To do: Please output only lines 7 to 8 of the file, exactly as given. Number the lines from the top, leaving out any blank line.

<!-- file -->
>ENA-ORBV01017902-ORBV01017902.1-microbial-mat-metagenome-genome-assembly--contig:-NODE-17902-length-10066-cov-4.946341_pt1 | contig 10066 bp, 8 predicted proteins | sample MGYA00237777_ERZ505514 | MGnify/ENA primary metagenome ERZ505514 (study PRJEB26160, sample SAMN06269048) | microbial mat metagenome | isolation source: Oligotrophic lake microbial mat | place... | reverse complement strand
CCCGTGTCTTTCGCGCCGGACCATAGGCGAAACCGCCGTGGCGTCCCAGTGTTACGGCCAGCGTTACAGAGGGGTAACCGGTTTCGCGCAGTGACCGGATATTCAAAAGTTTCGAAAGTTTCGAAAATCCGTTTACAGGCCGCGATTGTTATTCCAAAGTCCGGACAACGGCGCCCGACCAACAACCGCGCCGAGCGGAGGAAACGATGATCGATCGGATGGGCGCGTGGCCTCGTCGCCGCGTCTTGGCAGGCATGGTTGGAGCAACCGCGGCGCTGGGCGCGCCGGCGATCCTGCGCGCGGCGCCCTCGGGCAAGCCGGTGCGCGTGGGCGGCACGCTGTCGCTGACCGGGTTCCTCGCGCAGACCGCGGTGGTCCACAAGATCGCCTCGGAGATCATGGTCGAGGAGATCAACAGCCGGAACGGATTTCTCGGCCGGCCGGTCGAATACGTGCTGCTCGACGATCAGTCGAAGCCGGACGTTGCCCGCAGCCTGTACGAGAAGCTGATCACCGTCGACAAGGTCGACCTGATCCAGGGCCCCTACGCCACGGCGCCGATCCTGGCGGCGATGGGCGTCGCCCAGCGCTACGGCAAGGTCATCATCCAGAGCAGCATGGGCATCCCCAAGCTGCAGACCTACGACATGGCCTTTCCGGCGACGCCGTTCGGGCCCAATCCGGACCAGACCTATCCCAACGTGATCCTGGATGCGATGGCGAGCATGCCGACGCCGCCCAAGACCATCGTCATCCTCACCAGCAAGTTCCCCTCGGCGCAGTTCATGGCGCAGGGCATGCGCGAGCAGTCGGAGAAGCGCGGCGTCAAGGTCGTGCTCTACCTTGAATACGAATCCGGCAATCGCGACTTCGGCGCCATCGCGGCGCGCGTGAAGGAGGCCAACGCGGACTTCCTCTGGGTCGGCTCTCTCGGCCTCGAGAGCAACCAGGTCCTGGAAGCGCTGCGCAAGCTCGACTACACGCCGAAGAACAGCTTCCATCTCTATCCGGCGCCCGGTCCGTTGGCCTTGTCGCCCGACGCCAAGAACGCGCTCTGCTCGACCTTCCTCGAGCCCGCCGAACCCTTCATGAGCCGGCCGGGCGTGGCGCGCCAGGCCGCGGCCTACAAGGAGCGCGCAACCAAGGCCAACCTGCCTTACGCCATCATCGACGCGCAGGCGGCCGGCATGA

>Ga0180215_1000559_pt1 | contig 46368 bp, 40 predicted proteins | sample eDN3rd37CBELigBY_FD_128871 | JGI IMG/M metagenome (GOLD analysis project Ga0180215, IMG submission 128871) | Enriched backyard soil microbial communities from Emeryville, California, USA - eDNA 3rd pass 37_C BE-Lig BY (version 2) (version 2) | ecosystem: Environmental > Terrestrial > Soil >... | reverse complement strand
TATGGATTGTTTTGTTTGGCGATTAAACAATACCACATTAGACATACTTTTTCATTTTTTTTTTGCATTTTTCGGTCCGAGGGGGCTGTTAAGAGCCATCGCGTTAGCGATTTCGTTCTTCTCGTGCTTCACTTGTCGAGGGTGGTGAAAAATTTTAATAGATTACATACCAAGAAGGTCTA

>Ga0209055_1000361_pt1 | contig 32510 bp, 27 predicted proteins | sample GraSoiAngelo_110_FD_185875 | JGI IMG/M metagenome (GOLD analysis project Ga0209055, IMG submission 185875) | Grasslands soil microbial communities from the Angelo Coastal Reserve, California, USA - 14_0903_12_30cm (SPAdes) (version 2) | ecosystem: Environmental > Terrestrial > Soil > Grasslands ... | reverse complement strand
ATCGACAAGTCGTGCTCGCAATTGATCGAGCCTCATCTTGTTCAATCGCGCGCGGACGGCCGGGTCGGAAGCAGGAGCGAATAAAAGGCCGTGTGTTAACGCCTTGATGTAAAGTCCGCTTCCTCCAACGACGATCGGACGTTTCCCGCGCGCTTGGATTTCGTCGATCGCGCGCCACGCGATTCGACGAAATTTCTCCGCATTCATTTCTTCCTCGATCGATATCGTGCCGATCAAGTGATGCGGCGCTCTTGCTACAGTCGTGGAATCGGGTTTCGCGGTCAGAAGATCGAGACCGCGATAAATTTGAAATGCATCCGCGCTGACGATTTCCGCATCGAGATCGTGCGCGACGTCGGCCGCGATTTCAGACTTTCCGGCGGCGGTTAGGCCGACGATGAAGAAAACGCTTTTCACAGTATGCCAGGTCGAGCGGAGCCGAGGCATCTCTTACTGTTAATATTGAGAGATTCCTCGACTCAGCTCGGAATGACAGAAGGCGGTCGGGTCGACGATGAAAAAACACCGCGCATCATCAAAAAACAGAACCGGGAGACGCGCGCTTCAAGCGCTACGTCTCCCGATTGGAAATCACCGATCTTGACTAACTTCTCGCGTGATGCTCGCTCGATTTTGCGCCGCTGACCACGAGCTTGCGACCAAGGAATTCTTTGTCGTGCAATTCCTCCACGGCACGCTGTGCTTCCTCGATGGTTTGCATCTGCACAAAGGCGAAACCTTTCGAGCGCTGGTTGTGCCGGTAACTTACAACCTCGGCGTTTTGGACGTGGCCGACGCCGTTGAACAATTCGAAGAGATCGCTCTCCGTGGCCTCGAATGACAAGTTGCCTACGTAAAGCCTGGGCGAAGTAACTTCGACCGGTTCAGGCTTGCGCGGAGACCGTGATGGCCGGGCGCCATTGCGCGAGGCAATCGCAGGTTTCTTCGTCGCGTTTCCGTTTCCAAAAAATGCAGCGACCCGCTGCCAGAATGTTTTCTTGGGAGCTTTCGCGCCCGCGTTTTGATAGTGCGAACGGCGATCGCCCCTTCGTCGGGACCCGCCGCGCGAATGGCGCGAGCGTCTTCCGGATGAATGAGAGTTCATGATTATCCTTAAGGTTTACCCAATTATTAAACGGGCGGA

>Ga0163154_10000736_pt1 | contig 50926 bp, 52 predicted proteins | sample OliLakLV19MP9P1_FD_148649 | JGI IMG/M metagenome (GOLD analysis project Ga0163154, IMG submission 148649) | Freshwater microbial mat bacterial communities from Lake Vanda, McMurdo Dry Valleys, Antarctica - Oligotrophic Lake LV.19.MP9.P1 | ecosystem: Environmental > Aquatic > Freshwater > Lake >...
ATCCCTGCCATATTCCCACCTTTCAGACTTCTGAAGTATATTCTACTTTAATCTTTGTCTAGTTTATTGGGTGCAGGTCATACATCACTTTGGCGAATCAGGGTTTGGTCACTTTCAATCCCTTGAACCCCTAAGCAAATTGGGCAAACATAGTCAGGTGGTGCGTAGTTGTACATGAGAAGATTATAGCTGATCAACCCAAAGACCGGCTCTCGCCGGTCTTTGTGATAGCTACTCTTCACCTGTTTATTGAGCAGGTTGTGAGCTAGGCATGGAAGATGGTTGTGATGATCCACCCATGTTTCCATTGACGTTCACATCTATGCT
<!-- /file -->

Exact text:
>Ga0163154_10000736_pt1 | contig 50926 bp, 52 predicted proteins | sample OliLakLV19MP9P1_FD_148649 | JGI IMG/M metagenome (GOLD analysis project Ga0163154, IMG submission 148649) | Freshwater microbial mat bacterial communities from Lake Vanda, McMurdo Dry Valleys, Antarctica - Oligotrophic Lake LV.19.MP9.P1 | ecosystem: Environmental > Aquatic > Freshwater > Lake >...
ATCCCTGCCATATTCCCACCTTTCAGACTTCTGAAGTATATTCTACTTTAATCTTTGTCTAGTTTATTGGGTGCAGGTCATACATCACTTTGGCGAATCAGGGTTTGGTCACTTTCAATCCCTTGAACCCCTAAGCAAATTGGGCAAACATAGTCAGGTGGTGCGTAGTTGTACATGAGAAGATTATAGCTGATCAACCCAAAGACCGGCTCTCGCCGGTCTTTGTGATAGCTACTCTTCACCTGTTTATTGAGCAGGTTGTGAGCTAGGCATGGAAGATGGTTGTGATGATCCACCCATGTTTCCATTGACGTTCACATCTATGCT